Time travel is one of the most challenging science fiction concepts to capture in a television series. For every Quantum Leap and Doctor Who, there is a Timecop waiting to screw it all up. The subgenre is tricky to pull off because writers need to establish the rules early, stick to said rules, and prevent any unnecessary plotholes that can confuse viewers. Although The Time Traveler’s Wife is a critical flop, the show attempts to keep things simple by clearly explaining Henry’s unusual ability. Perhaps Paper Girls needs to follow the HBO series lead and explain the mechanics of its world better. Despite watching five episodes, I still do not understand how time travel works in the Prime Video show.
“A New Period” represents the best and worst of Paper Girls. The opening scene depicts a fight between two giant robots that are so corny, predictable, and visually unappealing that I wanted to shut off the show and switch to Selling the OC. Yet, the episode progresses when it moves away from its terrible visual effects and focuses on the developmental milestones young girls experience as they grow up.
In Episode 5, the paper girls and Larry (Nate Corddry) travel back in time thanks to the robot Adult Erin (Ali Wong) pilots. However, their arrival comes with major complications since a mech piloted by an Old Guard soldier is waiting for them near a factory in Stony Stream. Larry and Erin fight the fiend valiantly, or rather, Erin gives it her all while Larry dies instantly from a laser blast. The girls manage to escape from the chaos and destruction, but Adult Erin’s death scars them. Shortly after, Prioress (Adina Porte) and the Grand Father (Jason Mantzoukas) head to the area and erase any evidence of the fight.
With the battle fresh in their minds, the paper girls debate what to do next. Tiffany (Camryn Jones) wants to help the freedom fighters stop the war, while KJ (Fina Strazza) intends to return home to her family and forget what happened. Unfortunately for everyone involved, the four preteens discover through a newspaper headline that Larry did not send them back to 1988 but to 1999. Thanks to the Standard Time Fighter’s big lie and utter incompetence, the girls must figure out how to evade the Old Guard and go home safely. Yet before they tackle their massive problems, Young Erin needs a tampon.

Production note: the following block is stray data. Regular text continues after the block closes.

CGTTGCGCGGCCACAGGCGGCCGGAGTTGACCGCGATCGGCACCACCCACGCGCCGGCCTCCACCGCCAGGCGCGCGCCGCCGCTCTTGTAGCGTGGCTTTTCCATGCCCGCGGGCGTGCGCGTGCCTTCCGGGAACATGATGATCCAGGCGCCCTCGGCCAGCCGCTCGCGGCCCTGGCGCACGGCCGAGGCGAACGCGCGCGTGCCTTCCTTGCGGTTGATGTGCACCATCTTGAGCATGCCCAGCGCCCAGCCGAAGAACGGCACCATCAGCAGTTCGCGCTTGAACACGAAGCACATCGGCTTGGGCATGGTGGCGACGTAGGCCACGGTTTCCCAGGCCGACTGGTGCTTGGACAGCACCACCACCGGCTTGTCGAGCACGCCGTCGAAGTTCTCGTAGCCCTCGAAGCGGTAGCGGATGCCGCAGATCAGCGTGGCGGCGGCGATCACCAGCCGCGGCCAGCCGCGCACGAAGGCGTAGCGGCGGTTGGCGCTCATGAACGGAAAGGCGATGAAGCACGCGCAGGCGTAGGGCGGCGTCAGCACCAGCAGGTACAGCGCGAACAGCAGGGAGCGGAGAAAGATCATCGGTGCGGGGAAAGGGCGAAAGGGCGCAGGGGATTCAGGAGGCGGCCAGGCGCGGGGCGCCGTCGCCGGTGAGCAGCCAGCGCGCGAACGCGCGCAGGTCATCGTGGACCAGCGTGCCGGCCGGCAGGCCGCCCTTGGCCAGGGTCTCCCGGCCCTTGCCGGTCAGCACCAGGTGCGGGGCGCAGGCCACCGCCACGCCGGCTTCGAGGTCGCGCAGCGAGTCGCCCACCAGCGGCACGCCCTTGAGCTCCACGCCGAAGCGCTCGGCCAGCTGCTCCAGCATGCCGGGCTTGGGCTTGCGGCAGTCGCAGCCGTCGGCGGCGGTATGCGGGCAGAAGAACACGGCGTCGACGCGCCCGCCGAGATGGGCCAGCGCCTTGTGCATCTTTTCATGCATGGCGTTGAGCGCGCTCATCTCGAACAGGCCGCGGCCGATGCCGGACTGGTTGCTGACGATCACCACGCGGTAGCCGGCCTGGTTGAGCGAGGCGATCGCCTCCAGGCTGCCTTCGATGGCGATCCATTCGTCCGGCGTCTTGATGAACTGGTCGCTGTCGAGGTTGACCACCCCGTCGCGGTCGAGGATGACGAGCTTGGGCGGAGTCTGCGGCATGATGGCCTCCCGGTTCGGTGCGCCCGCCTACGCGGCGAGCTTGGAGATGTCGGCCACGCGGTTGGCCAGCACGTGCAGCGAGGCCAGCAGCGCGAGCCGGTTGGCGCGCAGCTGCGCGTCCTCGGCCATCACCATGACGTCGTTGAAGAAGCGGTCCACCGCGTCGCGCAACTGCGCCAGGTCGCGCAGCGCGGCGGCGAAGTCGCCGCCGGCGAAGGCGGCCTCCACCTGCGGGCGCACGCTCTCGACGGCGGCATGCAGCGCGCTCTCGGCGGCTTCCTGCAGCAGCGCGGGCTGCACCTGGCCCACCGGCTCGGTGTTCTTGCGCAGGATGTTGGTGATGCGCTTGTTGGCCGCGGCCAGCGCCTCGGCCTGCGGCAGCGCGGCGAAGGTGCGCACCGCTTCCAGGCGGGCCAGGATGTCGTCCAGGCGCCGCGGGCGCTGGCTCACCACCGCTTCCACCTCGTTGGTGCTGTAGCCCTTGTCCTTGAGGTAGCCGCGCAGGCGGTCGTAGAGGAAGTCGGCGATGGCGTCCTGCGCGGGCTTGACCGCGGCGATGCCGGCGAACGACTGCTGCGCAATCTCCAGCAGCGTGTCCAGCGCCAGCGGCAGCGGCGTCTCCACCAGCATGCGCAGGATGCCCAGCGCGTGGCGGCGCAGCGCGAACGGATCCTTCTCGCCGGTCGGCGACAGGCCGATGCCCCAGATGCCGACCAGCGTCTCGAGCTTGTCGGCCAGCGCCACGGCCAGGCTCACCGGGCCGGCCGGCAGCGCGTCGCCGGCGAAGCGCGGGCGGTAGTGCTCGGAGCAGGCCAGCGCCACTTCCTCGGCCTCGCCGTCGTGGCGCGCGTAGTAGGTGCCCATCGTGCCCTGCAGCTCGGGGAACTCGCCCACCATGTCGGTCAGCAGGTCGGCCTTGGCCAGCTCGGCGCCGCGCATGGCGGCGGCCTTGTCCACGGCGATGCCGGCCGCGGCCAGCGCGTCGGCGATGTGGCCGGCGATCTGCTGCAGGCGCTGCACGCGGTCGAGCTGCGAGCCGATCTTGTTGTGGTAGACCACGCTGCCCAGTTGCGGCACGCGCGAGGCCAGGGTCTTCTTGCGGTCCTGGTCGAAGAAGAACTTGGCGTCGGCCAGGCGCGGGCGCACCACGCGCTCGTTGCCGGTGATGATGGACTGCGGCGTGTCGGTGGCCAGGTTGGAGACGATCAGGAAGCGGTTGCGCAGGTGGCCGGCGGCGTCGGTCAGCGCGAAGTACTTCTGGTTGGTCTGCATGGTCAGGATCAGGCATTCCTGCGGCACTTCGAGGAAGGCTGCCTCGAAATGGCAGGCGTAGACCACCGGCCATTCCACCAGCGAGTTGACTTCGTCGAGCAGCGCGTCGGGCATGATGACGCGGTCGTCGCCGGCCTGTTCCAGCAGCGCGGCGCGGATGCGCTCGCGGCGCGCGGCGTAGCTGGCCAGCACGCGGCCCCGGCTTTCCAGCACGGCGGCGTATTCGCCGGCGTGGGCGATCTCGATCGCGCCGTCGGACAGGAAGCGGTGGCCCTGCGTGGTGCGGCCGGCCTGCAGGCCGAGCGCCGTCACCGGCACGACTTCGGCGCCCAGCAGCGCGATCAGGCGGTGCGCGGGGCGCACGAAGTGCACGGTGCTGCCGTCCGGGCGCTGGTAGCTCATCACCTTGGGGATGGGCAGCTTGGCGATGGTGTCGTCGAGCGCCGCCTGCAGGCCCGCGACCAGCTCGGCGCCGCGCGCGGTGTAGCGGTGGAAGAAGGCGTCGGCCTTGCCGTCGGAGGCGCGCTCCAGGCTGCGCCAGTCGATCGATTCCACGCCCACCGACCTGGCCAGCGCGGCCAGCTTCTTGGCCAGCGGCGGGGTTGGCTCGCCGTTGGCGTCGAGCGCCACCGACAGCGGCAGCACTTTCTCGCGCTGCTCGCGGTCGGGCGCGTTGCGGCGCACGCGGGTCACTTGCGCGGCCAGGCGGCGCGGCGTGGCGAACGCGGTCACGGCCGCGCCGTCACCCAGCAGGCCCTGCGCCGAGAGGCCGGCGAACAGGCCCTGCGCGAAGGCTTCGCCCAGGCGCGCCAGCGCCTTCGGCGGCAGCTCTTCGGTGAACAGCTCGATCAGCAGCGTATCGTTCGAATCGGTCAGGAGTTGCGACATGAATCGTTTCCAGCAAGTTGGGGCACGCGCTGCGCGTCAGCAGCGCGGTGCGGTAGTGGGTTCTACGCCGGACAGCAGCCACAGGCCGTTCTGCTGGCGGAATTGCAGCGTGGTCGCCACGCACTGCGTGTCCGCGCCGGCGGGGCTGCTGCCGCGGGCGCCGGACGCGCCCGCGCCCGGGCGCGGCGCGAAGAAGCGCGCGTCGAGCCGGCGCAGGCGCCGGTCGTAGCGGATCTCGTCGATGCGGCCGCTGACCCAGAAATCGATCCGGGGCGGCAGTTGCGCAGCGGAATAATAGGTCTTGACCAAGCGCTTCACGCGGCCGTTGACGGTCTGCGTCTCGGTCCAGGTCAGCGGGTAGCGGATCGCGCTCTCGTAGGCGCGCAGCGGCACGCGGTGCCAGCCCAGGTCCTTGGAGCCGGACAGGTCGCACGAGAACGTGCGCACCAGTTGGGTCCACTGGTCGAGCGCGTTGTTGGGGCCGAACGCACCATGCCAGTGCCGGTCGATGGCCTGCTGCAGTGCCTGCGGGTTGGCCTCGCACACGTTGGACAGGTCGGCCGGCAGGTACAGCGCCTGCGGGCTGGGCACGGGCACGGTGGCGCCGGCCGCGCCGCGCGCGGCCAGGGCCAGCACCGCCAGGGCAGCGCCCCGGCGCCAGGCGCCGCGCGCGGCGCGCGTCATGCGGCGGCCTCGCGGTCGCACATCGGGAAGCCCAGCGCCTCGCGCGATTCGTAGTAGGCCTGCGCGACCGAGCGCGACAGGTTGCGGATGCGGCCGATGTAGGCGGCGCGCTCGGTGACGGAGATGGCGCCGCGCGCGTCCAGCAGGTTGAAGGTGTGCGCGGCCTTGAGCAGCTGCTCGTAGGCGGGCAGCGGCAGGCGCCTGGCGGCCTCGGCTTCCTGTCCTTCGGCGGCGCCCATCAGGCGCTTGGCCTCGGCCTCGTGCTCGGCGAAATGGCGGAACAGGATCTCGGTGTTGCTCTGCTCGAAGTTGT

Since Young Erin (Riley Lai Nelet) does not have any money, she enlists resident bad girl Mac (Sofia Rosinsky) to help her steal some sanitary products at the convenience store. Watching this scene is delightful since the two girls work together to distract the lonely pimple-faced teenage cashier. With the boxes of tampons in their hands, the four paper girls huddle together to figure out how to apply the product. KJ and Mac are clueless as they have never had their period, so Tiffany reads the instructions aloud. However, Young Erin freaks out when she learns that the product can cause toxic shock syndrome. As a result, she opts out for a pad, or as Mac snidely calls a “diaper.”
Later, the girls head to KJ’s house, hoping to grab some supplies without getting noticed. Despite their efforts, the rich girl’s parents are in the middle of hosting a big Fourth of July party for the entire neighborhood. All the who’s who of Stony Stream are in attendance. Okay, not everyone, as Tiffany is the only Black person on the premises. At least that does not stop her from eating the tasty appetizers. As the party continues, Mac and Erin head into the guest room to steal money from the wealthy patrons’ coats. During this tender scene, Mac reveals her positive experience with her older brother and his family.
Elsewhere, KJ runs into Lauren (Maren Lord), a friend from Adult KJ’s college, in her childhood bedroom. As they talk, Lauren gushes about Adult KJ’s pursuit of becoming a director while attending New York University. She even invites the young girl to a film retrospective on Stanley Kubrick. However, the biggest revelation that shocks KJ is when she witnesses the adult version of herself kissing Lauren. Let’s face it, KJ is a product of her times. Mainstream society did not celebrate queer identity and history in the 1980s, especially during the AIDS crisis. Sadly, she reacts poorly by lashing out at the other paper girls after they leave the party. Totally over the girl’s immaturity, Tiffany calls the future version of herself for assistance.
Even with the atrocious beginning, “A New Period” is giving Disney Channel and Nickelodeon a run for their money. The YA drama continues to excel at capturing the events every preteen girl experiences as they transition from an adorable little girl to a moody adolescent. In some cases, the series does this better than the previously mentioned networks. Take Erin’s first period, for example. In lesser hands, her bewilderment and fear may come off as cringy or too comedic, but the shows handle her moment with compassion. Sadly, Prime Video does not see the value in these moments as Paper Girls will not return for another season.
All episodes for Paper Girls are available on Prime Video. Check back for more weekly coverage of Paper Girls next week.